Wednesday, June 29, 2011
1) Boys and girls develop differently. Duh, you say, but did you know that the areas of the brain involved in language mature in girls SIX YEARS earlier than in boys on average? Yes, really. So when we feed boys and girls the same books and teach them the same way, what do you think is going to happen? That's right, boys get frustrated and turned off to reading. To be motivating, tasks must be both difficult and achievable. Reading that motivates the average girl to read more will cause the average boy to give up on reading, possibly forever.
2) Because girls' language skills mature faster, and they become more voracious readers (on average), the YA publishing industry caters to them. Don't believe me? Maybe literary agent Mary Kole's opinion will carry more weight. The key bit? "When I’ve gone on submission with boy YA and boy main characters in YA, I have literally heard from editors, 'Oh, we’ve already filled our slot.' That’s right. A single slot. Some houses usually do one or two boy-centric YA books per season and that’s it." I'm not saying this bias is wrong--it makes sense from a business standpoint. Heck, if I were working in a big six publishing house (or is it big five now, I can't keep up), I'd look for YA books geared to girls, too. I've got three cats to feed here, dontchaknow. But it is a vicious cycle. Teen guys don't read, so we don't publish books geared toward them, so there's even less for them to read . . . you get the idea.
3) What happens when the average teen guy doesn't like reading? The strongest force in the universe kicks in--the need to conform. I can't demonstrate the effect that has on guys any better than Shaun David Hutchinson already did. Here's his conclusion: "I was careful not to read anything that could get me ridiculed. It's possible that if I hadn't already loved reading as much as I did, that I would have given it up completely. I know guys who did."
4) Schools are contributing to the problem. (I'm generalizing here. No need to drive up from Floyd's Knob to yell at me, Mr. Hankins. I know not all classrooms are the same.) Many elementary classrooms have been doing student-selected reading for years, first in the guise of whole language, now via readers' workshop. This allows girls and boys to read books that fit their current interests and abilities, books they can feel successful reading, which in turn inspires them to read more. In my wife's 4th grade classroom this year, for example, there were kids reading Nate the Great and one reading Eragon. (While the 24 kids in her classroom fit the general rule that girls develop language faster than boys, they also showed that exceptions exist. The kid reading Eragon? A boy.)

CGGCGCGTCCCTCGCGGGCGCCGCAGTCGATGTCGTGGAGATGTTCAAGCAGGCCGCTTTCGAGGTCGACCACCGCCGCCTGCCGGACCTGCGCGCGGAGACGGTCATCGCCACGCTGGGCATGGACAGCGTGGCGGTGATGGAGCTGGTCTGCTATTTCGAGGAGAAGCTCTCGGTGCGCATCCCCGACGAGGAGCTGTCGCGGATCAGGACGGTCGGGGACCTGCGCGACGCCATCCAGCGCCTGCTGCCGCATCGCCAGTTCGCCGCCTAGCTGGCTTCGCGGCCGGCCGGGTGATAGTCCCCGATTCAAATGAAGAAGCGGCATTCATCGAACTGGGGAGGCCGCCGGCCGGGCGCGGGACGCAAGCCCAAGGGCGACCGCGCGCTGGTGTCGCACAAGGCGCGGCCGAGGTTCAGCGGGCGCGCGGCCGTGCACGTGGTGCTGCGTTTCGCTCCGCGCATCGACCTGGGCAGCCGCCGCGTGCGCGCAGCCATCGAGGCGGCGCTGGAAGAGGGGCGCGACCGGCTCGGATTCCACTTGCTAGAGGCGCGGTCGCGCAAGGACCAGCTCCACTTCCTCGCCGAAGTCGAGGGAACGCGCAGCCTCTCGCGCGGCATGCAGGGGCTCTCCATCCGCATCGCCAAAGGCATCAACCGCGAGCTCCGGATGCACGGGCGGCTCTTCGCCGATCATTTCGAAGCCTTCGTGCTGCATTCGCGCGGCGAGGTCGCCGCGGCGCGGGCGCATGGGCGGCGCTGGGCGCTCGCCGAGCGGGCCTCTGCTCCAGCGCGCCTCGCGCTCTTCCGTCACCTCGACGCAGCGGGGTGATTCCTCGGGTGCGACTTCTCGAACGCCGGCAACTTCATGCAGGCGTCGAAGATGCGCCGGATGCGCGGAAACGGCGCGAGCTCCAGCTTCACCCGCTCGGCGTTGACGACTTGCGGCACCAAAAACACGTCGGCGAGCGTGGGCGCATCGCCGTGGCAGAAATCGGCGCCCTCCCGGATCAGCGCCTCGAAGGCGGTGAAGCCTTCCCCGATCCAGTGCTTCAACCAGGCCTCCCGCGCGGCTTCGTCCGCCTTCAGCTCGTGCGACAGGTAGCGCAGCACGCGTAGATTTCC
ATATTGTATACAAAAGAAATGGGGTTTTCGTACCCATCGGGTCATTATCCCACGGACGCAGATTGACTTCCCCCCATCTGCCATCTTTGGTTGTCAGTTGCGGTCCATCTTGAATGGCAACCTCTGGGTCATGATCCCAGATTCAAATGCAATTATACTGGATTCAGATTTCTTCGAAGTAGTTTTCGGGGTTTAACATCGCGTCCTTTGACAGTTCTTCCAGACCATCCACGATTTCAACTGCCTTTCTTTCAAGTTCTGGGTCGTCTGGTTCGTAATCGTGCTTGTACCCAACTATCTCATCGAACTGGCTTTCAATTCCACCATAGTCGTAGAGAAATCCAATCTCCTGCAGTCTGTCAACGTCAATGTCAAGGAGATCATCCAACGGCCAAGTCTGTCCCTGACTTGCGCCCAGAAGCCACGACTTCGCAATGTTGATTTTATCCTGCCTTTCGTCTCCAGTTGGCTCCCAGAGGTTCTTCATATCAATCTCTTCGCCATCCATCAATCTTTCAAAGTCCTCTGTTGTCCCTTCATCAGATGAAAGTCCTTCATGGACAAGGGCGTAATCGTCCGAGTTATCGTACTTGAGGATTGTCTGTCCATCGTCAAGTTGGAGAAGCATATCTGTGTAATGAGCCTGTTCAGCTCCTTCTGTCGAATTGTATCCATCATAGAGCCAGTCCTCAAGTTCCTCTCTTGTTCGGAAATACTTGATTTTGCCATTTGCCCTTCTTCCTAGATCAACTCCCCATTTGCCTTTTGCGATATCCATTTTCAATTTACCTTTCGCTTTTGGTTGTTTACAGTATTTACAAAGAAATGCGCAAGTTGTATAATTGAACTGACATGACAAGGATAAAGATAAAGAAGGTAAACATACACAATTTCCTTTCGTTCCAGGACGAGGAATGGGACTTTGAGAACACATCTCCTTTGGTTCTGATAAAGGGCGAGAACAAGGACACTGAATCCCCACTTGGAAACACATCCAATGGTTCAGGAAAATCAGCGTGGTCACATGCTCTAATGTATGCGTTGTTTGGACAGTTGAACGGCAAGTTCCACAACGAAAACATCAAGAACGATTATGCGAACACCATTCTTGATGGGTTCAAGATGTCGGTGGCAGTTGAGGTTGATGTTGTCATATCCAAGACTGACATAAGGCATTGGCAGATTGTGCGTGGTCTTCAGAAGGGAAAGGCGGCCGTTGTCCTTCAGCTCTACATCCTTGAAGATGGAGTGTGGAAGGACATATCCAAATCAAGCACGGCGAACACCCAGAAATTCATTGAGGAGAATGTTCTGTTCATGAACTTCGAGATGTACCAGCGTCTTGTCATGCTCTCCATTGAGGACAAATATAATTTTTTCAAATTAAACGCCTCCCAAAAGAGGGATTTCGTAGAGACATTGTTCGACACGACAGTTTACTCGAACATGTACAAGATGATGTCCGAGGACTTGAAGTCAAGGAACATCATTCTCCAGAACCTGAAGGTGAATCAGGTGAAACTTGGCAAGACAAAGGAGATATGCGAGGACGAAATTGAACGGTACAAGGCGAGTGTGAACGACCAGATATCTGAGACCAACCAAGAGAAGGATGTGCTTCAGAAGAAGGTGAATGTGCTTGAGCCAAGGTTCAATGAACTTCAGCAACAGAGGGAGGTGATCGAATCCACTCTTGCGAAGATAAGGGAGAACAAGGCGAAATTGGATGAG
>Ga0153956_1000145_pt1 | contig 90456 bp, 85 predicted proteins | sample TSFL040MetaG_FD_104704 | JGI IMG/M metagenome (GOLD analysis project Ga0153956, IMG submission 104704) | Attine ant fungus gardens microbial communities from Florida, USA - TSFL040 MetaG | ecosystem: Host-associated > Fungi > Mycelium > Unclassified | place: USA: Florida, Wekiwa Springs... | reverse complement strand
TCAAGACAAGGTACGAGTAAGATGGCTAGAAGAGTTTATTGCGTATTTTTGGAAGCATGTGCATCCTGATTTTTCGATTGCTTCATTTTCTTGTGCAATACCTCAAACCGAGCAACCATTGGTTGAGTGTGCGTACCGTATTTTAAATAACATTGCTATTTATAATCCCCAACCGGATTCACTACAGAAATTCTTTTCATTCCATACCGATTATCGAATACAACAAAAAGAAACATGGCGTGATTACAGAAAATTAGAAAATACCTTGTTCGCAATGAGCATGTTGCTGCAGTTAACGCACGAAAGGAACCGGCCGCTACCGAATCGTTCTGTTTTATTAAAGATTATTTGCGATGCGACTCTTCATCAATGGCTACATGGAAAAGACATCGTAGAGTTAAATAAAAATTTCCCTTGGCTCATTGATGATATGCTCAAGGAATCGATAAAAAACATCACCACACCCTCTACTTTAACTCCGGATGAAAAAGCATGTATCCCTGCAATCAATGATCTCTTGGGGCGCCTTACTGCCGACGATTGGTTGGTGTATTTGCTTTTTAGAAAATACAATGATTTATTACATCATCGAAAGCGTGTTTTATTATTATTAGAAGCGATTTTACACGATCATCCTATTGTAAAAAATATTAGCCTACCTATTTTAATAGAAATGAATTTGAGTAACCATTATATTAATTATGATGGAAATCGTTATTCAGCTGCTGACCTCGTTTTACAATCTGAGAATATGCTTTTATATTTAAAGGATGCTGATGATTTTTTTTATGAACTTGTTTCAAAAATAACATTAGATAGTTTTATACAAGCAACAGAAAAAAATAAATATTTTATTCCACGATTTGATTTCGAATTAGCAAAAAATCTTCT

In high school, most classrooms do teacher-selected reading. So what happens when the kid who read Nate the Great in 4th suddenly hits The Brothers Karamazov in 9th? I don't have to spell this out, do I? Saundra Mitchell pointed out this problem in the top tweet of the discussion tonight, "Girls already read tons of books written by men from men's POVs. It's called 'every English literature class ever.'" Girls are more likely to be ready for the classics than guys, regardless of who wrote them. Thus girls usually don't give up reading when forced to read stuff that might turn anyone off to it. Guys don't fare as well, despite the fact that most "classics" are written by and about men.
So, boys get turned off to reading. How do we solve the problem? I think publishing houses such as Tanglewood Press that are explicitly looking to publish great boy-centric books are part of the solution. As are high school teachers such as Mr. Hankins who are introducing more student-chosen reading into their curriculum. What do you think will help? Let me know in the comments, please.
Wednesday, June 22, 2011
I’m not normally going to put book reviews on this blog. If you want to know what I’m reading or chat about books, please become my friend on Goodreads. But I have no choice but to blog about Two Moon Princess: this review is going to keep me out of jail.